Vernor provides a template for software licensors who wish to make sure that their software is licensed with certain restrictions (and not deemed to have been "sold") — assuming the Ninth Circuit ruling stands and other circuits agree with its reconciliation of the cases on this issue. The first two requirements of Vernor's three-prong test — calling the agreement a license and imposing transfer limitations — will be satisfied whenever the issue is posed, so the key issue under the Ninth Circuit's ruling always will be whether the agreement imposes "notable use restrictions." But Vernor does not make clear what use restrictions are necessary to satisfy its third prong, other than that the restrictions set forth in Autodesk's Software License Agreement are sufficient. Possibly, the Ninth Circuit's forthcoming opinions for two recent first sale-doctrine decisions heard on appeal, MDY Industries v. Blizzard Entertainment, Inc., 89 U.S.P.Q.2d 1015 (D. Ariz. July 14, 2008) and UMG Recordings, Inc. v. Augusto, 558 F. Supp.2d 1055 (C.D. Cal. 2008), will help clarify this issue.
Blizzard is the creator and operator of World of Warcraft (WoW), a multiplayer online role-playing game. MDY sold a program called WoWGlider, which played the game for its owner while the owner was away from the computer and enabled a user to progress more quickly in the game. Blizzard sued MDY for copyright infringement claiming, for example, that MDY knew that the use of WoWGlider was against the terms of the end-user license agreement between Blizzard and its users (and therefore copyright infringement) and that MDY caused the infringement by selling WoWGlider. One of MDY's defenses was an ownership defense under 17 U.S.C. § 117 — that an owner is permitted to make a copy of software if so doing is an "essential step" of using the software. The district court held the restrictions imposed by the end-user license agreement meant that users of WoW were licensees, not owners, so their conduct was not protected by § 117.
In contrast, UMG Recordings creates and distributes promotional CDs to music industry insiders. The CDs bear labels stating that the CD is property of the record company, is licensed to the intended recipient for personal use only, and that resale and transfer of possession are not permitted. Augusto was not a music industry insider, but obtained numerous promotional CDs from music shops and resold the CDs online through eBay, a fact pattern remarkably similar to Vernor. UMG alleged that Augusto violated UMG's exclusive right to distribute and sell promotional CDs and therefore is liable for copyright infringement. However, Augusto asserted that his conduct was protected by the first sale-doctrine. The court agreed with Augusto, holding that the initial transfer from UMG was not a license based on the economic realities of the act of distribution. The court noted that UMG had no intent to regain possession of the CDs and received no recurring benefits from the recipient's possession of the CDs, such as a license fee or an agreement to promote the music. Based on these considerations, the court characterized the distribution of the promo CDs as a sale or gift, not a license, immunizing Augusto's resale. However, in light of the Vernor ruling, it seems that if the agreement between UMG and Augusto comprises the elements of the Vernor three-prong test, we can likely assume that Augusto on appeal will follow Vernor. Seemingly, the critical issue will be whether Vernor' s requirement of "notable use restrictions" will be satisfied by the "personal use only" restriction. Such a holding could have far-reaching implications for other classes of works.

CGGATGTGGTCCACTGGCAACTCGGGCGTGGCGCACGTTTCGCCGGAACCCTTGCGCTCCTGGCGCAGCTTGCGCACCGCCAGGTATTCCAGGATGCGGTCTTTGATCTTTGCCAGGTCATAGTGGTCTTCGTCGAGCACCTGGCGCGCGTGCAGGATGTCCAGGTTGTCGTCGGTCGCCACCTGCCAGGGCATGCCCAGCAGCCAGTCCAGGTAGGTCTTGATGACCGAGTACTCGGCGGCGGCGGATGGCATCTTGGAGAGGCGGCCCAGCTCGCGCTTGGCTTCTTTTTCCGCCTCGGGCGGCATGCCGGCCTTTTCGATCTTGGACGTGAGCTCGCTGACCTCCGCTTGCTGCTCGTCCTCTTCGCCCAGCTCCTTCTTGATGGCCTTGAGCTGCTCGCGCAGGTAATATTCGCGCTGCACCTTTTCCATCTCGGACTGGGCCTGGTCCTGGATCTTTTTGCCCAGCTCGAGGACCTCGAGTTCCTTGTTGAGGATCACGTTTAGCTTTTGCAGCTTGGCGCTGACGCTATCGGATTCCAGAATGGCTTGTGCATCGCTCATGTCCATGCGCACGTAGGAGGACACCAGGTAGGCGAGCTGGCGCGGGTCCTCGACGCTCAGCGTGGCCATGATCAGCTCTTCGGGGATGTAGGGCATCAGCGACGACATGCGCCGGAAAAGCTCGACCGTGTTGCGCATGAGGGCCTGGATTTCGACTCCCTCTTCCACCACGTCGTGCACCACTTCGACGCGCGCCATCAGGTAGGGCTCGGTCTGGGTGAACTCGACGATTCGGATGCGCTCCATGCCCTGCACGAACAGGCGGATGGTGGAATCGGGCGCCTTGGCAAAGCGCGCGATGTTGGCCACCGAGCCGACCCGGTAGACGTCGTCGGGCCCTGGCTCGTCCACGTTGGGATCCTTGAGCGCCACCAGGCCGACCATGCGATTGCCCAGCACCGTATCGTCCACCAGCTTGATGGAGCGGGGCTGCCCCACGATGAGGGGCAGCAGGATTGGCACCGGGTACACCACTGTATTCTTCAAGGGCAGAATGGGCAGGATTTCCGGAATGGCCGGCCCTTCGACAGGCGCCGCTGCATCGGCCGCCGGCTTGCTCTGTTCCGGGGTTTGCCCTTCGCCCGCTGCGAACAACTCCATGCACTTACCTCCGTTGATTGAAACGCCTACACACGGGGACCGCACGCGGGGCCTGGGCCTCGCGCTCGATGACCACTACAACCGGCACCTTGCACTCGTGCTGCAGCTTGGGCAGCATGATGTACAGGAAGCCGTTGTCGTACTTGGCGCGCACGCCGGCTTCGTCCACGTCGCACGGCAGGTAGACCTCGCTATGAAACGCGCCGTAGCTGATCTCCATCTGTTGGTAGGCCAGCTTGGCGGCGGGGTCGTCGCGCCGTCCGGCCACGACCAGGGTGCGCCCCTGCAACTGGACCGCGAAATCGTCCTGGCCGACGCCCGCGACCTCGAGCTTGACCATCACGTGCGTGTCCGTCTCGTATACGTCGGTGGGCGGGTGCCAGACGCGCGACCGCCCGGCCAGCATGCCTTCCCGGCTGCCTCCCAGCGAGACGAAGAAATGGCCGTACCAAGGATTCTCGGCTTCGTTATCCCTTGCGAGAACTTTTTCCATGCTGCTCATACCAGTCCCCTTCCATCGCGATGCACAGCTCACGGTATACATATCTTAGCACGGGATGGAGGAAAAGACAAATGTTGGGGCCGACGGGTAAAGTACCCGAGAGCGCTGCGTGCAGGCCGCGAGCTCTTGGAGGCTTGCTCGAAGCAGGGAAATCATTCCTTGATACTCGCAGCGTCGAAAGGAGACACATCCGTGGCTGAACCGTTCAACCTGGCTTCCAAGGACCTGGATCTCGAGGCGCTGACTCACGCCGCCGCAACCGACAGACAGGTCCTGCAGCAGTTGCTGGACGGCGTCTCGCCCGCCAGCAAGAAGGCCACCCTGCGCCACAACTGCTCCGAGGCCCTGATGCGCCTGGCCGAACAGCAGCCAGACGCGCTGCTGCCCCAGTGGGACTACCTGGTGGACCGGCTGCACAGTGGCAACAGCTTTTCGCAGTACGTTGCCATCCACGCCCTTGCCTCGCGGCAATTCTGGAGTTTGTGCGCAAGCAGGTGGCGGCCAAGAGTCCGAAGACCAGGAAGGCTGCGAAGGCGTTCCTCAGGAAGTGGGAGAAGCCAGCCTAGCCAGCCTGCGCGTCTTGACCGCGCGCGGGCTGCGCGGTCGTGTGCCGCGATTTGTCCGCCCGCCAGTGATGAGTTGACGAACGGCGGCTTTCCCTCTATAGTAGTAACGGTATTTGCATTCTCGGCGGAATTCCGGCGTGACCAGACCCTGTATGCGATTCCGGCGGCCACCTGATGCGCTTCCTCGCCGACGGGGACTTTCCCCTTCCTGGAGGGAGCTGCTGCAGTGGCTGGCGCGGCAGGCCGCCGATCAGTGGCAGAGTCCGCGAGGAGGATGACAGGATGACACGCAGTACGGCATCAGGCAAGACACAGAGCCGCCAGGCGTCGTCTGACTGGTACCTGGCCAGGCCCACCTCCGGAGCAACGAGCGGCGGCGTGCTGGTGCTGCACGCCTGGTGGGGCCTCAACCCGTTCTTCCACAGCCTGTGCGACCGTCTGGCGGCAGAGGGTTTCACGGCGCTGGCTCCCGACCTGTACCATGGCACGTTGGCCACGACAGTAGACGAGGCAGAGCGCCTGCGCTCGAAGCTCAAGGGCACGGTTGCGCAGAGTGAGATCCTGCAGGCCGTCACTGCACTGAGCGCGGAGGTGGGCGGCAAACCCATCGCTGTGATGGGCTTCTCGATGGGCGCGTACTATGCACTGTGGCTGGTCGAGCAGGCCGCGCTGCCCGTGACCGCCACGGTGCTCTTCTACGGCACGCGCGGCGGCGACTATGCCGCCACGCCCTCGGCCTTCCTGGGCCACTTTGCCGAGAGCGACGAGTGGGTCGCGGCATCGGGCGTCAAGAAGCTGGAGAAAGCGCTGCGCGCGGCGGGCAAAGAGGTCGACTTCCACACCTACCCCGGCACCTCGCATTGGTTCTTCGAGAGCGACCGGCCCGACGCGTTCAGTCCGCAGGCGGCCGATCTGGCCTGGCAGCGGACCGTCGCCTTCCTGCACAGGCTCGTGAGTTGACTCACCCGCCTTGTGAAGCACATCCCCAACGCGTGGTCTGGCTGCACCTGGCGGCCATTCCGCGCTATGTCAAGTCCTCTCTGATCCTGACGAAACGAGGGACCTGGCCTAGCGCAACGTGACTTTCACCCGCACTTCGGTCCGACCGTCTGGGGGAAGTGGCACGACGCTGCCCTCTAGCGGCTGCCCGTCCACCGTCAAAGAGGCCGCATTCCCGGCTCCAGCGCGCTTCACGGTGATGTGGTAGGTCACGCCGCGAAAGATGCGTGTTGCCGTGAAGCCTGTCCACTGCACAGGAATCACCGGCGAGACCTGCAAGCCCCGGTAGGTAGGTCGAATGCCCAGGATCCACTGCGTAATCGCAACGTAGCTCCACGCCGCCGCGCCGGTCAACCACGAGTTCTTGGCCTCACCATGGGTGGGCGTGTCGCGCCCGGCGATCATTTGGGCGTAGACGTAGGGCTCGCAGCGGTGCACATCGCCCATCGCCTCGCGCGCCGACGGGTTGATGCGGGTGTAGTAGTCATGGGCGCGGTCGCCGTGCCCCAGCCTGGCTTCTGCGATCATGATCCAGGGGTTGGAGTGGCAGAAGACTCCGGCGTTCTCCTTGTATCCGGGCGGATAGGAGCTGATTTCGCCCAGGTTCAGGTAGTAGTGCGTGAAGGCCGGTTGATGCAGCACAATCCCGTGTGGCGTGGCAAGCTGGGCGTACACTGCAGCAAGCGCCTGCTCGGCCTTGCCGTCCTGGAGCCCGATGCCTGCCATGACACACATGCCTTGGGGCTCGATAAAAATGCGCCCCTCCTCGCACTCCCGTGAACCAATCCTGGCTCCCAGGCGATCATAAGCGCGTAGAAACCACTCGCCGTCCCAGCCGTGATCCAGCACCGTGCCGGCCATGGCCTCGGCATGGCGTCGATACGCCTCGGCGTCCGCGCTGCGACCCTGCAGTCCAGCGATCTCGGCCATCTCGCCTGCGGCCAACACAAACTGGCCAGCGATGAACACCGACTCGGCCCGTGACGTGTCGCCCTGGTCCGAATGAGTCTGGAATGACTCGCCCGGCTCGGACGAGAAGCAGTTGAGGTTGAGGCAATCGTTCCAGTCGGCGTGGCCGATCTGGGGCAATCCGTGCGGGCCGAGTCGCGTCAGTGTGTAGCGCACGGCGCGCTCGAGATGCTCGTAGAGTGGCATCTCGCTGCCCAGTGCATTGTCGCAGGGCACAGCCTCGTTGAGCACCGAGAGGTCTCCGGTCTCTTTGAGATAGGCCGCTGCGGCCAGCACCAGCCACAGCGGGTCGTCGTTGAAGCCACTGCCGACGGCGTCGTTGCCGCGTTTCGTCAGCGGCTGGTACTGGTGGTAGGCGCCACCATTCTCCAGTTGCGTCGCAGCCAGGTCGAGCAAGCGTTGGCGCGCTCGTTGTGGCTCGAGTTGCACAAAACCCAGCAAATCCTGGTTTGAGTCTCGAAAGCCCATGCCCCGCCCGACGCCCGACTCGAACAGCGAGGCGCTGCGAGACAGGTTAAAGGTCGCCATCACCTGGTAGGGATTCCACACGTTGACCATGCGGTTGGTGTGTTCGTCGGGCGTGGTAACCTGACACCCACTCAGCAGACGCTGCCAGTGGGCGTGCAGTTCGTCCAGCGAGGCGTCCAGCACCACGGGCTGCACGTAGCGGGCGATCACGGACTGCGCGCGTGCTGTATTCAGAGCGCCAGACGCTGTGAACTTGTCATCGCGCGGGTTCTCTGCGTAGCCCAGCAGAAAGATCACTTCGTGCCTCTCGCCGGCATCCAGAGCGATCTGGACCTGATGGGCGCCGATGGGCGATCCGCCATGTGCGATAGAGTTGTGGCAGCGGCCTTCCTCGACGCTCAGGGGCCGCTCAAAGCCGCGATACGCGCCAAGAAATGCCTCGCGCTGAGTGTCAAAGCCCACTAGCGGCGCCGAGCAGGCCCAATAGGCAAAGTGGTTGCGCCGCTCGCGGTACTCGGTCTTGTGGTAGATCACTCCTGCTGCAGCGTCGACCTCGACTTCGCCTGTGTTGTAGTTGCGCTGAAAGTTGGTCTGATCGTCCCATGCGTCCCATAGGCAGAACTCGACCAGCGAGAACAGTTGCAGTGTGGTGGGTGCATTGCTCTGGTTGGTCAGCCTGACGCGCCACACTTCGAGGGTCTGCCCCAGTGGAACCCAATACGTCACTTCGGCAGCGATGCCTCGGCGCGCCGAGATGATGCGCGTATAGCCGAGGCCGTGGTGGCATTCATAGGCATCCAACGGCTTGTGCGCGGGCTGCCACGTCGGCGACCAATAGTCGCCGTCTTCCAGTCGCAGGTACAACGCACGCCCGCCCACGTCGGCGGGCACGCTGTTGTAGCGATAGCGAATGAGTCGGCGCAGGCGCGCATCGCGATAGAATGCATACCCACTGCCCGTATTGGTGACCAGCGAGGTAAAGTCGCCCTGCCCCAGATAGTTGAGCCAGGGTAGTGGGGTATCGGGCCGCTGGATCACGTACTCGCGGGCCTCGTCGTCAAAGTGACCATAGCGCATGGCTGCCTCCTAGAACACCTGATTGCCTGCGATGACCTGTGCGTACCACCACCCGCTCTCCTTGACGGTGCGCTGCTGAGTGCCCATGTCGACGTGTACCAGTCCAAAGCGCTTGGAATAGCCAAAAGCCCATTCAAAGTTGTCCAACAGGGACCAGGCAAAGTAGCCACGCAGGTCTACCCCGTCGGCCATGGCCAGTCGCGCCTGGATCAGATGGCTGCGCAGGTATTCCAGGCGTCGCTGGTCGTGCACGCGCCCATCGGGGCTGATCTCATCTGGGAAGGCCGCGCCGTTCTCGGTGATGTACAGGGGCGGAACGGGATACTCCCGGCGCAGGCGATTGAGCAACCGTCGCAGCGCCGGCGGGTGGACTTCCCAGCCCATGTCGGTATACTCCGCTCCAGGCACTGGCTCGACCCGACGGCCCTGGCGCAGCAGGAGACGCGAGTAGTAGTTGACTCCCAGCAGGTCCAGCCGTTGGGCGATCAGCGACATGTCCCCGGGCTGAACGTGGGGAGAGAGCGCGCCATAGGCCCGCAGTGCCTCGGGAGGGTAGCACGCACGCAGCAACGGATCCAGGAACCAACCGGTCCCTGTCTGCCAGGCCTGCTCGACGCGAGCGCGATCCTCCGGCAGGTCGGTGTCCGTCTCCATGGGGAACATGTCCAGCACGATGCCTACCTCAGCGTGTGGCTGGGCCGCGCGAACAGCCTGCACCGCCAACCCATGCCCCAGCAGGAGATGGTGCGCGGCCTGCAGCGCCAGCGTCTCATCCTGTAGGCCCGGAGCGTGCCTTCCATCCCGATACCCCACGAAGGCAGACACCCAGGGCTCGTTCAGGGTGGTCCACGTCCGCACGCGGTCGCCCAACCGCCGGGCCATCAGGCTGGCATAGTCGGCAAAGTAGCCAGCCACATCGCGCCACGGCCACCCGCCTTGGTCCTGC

The Vernor three-prong test is not necessarily limited to software licensing. Under Vernor, owners of any kind of content or material may be in a position to try prohibition of certain actions in their agreements. Certainly, the terms held sufficient in Vernor for license status — bars on reverse engineering, removal of trademarks, and attempts to thwart copy protection — are common in the software industry, and various other restrictions (present or to be adopted) may qualify as "notable." It will be interesting to see how other industries outside of the software industry react to this decision and if any of their practices will change as a result.
Vernor's counsel has indicated that he intends to ask a full panel of eleven judges in the Ninth Circuit to review the September 10 decision en banc before considering a possible appeal to the U.S. Supreme Court.
By JENNIFER R. BUSH and STUART P. MEYER
In recognition that one-size-fits-all examination timing may not be ideal for every applicant, earlier this year the U.S. Patent and Trademark Office proposed a three-track system to allow applicants greater control over patent application processing. The three-track initiative would provide an option for fee-based prioritized examination (Track I), and an applicant-controlled examination delay of up to 30 months option (Track III), in addition to traditional examination (Track II).